Trying to define colours in words is a deeply frustrating pastime; ‘Have you ever seen the grass so green, Or a bluer sky?’ as they sing in the musical Mary Poppins.
I remember hearing once* that Schoenberg, at the start of one of his string quartets, instructs the performers to play etwas langsamer anfangen (‘slower’). The radio presenter mentioned this curious instruction, adding ‘Slower than what?’ in a puzzled tone; at which his audience burst out laughing.
But this incident made me wonder about the idea of colour matching. We may not necessarily require a colour that is actually blue, but we may need one (or think that we need one) that is bluer than what is currently available.
Industrial colour matching techniques usually make use of pure shades of pigment, in a range of white reductions, the compile an algorithm which enables predictions to be made as to the required blend of pigments to replicate a given colour.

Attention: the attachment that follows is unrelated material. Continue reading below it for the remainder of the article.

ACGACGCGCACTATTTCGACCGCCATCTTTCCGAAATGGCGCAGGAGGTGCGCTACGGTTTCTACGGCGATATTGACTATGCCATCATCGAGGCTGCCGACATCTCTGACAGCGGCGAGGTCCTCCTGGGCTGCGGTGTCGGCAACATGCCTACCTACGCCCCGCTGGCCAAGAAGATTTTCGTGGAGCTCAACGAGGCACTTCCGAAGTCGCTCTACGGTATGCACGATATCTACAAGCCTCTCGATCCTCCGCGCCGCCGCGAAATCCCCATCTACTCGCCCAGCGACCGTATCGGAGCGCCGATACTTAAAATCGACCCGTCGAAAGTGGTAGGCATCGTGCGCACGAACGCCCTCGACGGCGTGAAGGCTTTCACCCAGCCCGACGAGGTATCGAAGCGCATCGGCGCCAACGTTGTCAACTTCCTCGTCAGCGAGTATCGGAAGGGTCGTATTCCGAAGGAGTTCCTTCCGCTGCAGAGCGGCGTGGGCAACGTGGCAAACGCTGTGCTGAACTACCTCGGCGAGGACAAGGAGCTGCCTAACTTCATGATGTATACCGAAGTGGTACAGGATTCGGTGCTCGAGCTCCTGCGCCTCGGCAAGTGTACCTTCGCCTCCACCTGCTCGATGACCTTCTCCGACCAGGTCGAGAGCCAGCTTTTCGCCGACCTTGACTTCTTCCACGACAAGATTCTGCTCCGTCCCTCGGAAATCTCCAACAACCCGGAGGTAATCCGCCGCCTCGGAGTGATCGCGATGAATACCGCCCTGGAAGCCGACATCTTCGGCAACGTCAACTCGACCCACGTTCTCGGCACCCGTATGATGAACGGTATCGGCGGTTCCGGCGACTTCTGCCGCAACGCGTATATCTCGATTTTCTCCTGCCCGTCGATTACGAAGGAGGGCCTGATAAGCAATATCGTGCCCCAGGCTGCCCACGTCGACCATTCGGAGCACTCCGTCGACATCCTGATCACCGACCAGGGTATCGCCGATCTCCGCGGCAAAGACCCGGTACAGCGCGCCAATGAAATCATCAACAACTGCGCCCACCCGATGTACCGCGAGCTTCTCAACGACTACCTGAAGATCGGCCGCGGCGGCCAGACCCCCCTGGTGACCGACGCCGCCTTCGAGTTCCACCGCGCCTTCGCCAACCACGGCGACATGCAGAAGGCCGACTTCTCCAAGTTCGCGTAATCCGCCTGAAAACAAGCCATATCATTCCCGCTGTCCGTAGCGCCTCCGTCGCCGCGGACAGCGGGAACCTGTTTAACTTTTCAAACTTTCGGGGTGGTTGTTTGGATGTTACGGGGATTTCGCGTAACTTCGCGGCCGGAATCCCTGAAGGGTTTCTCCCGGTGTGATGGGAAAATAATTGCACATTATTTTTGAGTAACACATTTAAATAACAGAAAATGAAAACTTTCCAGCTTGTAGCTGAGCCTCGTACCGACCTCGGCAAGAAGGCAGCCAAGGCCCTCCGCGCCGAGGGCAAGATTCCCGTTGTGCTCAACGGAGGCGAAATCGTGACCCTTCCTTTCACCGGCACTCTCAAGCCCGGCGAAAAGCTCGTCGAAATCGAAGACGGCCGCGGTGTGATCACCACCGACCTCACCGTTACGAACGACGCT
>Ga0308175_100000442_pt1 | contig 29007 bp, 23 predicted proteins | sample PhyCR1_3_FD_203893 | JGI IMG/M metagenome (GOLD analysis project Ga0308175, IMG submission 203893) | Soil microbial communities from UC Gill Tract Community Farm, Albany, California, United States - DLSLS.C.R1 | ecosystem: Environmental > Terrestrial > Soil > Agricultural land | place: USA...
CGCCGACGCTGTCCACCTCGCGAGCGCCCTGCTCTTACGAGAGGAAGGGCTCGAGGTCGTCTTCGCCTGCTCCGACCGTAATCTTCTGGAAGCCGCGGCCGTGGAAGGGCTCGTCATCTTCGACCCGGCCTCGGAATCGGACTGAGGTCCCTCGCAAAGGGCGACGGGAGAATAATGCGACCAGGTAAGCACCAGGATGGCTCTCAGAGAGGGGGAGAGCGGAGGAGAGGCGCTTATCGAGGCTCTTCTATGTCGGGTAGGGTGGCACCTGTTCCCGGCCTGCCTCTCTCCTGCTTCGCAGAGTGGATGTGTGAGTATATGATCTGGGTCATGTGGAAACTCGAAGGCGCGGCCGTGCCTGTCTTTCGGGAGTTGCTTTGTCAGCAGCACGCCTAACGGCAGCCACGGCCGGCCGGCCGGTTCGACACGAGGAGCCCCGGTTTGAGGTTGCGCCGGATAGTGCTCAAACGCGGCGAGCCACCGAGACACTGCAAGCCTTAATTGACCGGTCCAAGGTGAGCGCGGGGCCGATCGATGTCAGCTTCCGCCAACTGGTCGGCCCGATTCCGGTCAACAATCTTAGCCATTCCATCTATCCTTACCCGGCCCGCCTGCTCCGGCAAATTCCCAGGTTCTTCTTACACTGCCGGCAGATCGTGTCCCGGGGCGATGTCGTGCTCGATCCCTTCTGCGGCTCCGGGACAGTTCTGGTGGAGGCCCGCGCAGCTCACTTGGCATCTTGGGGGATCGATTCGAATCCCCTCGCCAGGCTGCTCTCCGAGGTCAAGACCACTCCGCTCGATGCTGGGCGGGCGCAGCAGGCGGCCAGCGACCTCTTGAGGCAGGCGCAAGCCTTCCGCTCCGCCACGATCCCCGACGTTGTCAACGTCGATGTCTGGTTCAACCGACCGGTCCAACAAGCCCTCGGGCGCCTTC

This is a fine procedure and is generally effective; however, I would like to see a different approach investigated. What would happen if we started with a mixture of six pigments (including black and white) and then measured the colour shift as each ingredient was successively reduced? Possibly we would start with a dirty grey-brown colour which could acquire a slightly greener (or redder) tint as various components were withdrawn from the mixture. Or – a faint possibility – we could find that the overall colour is completely indifferent to the relative quantities of individual pigments.
I haven’t heard of anybody who has explored this oblique method of shade analysis, but I think it would make an interesting project for some bored student. And like Schoenberg’s ‘slower’, it would make us think more carefully when we declare (for instance) that something needs to be bluer.
*BBC Radio 3, ‘Discovering Music: Schoenberg String Quartet no. 2. Air from other planets’.